Dvořák was of the second generation of Romantic composers who could not fail to be impressed by Wagner's work, so that Brahms was to become a valuable counter-weight. Unlike most composers of his time, Dvořák was devout, essentially a family man, unsophisticated and determined to remain close to his peasant roots. Brahms, a city man, intellectual and agnostic, could seem insensitive, even falling asleep when Liszt was playing. Aloof but no snob, he treated the talented Dvořák as friend and protégé for the remaining twenty years of his life. The empathy between them was instant, and being a bachelor, he wanted Dvořák to come and live in Vienna, so that he could enjoy life with a large family.

Brahms had migrated to Vienna where he disliked being lionised by musicians as their leader, or by public admirers. He was at pains to choose his own friends and first met Dvořák whilst on a committee of music judges. Dvořák's Moravian Duets had first impressed Brahms who then took his work to the Berlin publisher Simrock. This was a decisive event for the younger man who had enough spare material for several composers, or so Brahms thought. Later he introduced Dvořák to the Hungarian Josef Joachim who advised both men on their respective violin concertos.

The Joachim Quartet. From left to right: Carl Halir, Robert Hausmann, Joseph Joachim and Emanuel Wirth
The Joachim Quartet. From left to right: Carl Halir, Robert Hausmann, Joseph Joachim and Emanuel Wirth

The popularity of Brahms' Hungarian Dances resulted in Dvořák orchestrating some, and Simrock suggested his following with comparable sets of Slavonic Dances. These quickly became his best-known compilation; of the sixteen, half were Bohemian in style. They were longer, more elaborated than Brahms' and Dvořák used his own melodies entirely. Both men also composed original works in the manner of gipsy songs.

Dvořák from the start of his career specially revered Brahms who had greatly impressed Schumann with taut, disciplined instrumental music whilst still a very young man in the 1850s. In contrast Dvořák's approach to composition was very spontaneous, discursive, Slavonic. Brahms' attachment to folk music was more apparent in his songs than in his symphonies.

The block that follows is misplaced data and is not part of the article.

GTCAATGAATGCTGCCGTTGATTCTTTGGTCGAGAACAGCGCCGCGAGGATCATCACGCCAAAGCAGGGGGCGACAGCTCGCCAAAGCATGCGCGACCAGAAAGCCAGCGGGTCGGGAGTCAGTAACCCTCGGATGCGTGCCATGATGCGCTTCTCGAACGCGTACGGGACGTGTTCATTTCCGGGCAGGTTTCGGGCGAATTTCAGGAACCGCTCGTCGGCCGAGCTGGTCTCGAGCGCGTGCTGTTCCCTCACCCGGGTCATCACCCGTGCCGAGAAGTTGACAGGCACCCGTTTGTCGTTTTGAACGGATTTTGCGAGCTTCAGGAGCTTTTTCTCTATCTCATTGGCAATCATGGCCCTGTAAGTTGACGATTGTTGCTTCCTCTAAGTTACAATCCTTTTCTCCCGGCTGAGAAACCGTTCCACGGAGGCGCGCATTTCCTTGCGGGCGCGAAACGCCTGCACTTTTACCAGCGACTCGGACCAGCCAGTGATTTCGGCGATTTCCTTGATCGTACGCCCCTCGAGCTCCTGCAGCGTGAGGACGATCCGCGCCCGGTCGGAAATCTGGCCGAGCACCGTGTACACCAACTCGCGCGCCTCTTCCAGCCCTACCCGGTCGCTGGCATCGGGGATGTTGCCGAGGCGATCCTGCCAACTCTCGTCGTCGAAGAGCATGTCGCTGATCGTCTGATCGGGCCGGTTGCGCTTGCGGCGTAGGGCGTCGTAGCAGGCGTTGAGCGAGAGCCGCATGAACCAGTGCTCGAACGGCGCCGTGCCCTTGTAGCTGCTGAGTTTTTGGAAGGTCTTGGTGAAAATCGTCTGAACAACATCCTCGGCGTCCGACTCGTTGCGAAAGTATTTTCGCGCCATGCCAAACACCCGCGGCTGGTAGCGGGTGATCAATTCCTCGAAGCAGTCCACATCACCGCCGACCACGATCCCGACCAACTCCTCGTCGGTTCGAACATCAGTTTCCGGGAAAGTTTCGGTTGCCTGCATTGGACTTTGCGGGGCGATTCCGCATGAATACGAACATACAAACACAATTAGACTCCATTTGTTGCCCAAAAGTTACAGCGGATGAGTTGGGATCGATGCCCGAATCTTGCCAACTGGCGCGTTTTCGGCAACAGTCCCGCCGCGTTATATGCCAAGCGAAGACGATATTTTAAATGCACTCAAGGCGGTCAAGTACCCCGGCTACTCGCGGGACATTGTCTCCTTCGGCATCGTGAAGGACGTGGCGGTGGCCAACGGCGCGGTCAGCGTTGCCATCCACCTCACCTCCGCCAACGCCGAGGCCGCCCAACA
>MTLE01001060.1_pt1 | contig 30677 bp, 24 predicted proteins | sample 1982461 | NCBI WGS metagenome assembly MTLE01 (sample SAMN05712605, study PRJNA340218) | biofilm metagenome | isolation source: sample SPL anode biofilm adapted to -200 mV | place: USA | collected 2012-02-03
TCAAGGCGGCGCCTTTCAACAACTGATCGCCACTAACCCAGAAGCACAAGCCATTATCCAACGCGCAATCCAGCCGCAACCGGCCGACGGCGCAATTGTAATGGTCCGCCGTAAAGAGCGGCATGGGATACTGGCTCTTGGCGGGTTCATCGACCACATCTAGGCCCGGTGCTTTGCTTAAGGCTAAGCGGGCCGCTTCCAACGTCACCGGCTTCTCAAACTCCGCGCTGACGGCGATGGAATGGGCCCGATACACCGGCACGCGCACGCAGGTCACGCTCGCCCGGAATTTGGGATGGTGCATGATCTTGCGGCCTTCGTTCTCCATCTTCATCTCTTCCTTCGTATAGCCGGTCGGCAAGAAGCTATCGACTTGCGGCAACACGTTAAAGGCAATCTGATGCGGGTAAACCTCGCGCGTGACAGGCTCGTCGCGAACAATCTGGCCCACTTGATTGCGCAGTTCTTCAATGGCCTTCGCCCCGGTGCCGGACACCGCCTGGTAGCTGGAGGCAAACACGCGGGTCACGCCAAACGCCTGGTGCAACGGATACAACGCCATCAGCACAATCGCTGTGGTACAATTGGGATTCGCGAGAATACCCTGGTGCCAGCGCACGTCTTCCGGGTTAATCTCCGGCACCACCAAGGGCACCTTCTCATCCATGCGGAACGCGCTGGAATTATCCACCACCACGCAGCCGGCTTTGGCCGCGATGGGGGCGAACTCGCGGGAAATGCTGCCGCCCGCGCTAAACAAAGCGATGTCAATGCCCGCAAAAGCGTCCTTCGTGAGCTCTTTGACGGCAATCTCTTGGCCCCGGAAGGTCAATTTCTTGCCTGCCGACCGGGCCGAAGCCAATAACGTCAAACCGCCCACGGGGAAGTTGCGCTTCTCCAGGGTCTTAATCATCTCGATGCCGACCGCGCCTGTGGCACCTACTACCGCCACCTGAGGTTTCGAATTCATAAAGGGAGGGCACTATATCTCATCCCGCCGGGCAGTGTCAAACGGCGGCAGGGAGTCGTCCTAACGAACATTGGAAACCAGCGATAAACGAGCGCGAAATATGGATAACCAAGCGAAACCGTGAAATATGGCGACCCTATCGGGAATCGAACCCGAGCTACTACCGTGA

Dvořák had already composed five symphonies, the early ones tending to ramble, by 1876 when he met Brahms, who had none published. This was because, as he said, he felt in the shadow of Beethoven. Eventually the critics assumed that his second had influenced Dvořák's numbered six. They are both very lyrical but the Dvořák, dispensing with an introduction, builds up with a great sweep which was unique. The third movement has a Czech rhythm, a furiant of rare pace, leading to the most satisfactory conclusion he had reached. Until then, endings had been his particular symphonic problem. Resemblances to Brahms' were superficial.

Brahms' symphonies were very tightly structured, and suspenseful. Dvořák was aware he stood to gain much by studying the formidable techniques of his friend. Resemblances to Brahms' style are most striking in three subsequent works: his opus 65 Piano Trio, melodically and in the percussive use of the piano, and perhaps the greatest of his chamber works, the opus 81 Piano Quintet. His Seventh Symphony was composed in years of unusual personal stress, more impassioned, reflective, with some melodies which might be mistaken for Brahms'. Critical opinion often praised it for being more 'profound' but it is now regarded just as an interesting departure in style, none the less valuable for that.

Composing a cello concerto presents a problem of the instrument's pitch, much lower than the violin's, against the orchestral sound. Dvořák overcame this, and Brahms recognising its inspiration said he would have done likewise if he had realised it was possible. That was modest because some years previously, he had composed a work for violin and cello, probably the greatest double concerto of the century.

Both men wrote distinguished choral works and Dvořák's Stabat Mater reflected his own family bereavements.

The title page of Dvořák's Stabat Mater score, signed by Dvořák and members of the orchestra following the performance in Worcester, UK on 12 September 1884
The title page of Dvořák's Stabat Mater score, signed by Dvořák and members of the orchestra following the performance in Worcester, UK on 12 September 1884

By the time Brahms died in 1897, Dvořák had ceased to compose non-programme music, symphonies and instrumental, to concentrate on symphonic poems and opera, none of which Brahms had written.

Copyright © 8 September 2019 George Colerick,
London UK

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FURTHER INFORMATION AND ARTICLES ABOUT DVOŘÁK

FURTHER INFORMATION AND ARTICLES ABOUT BRAHMS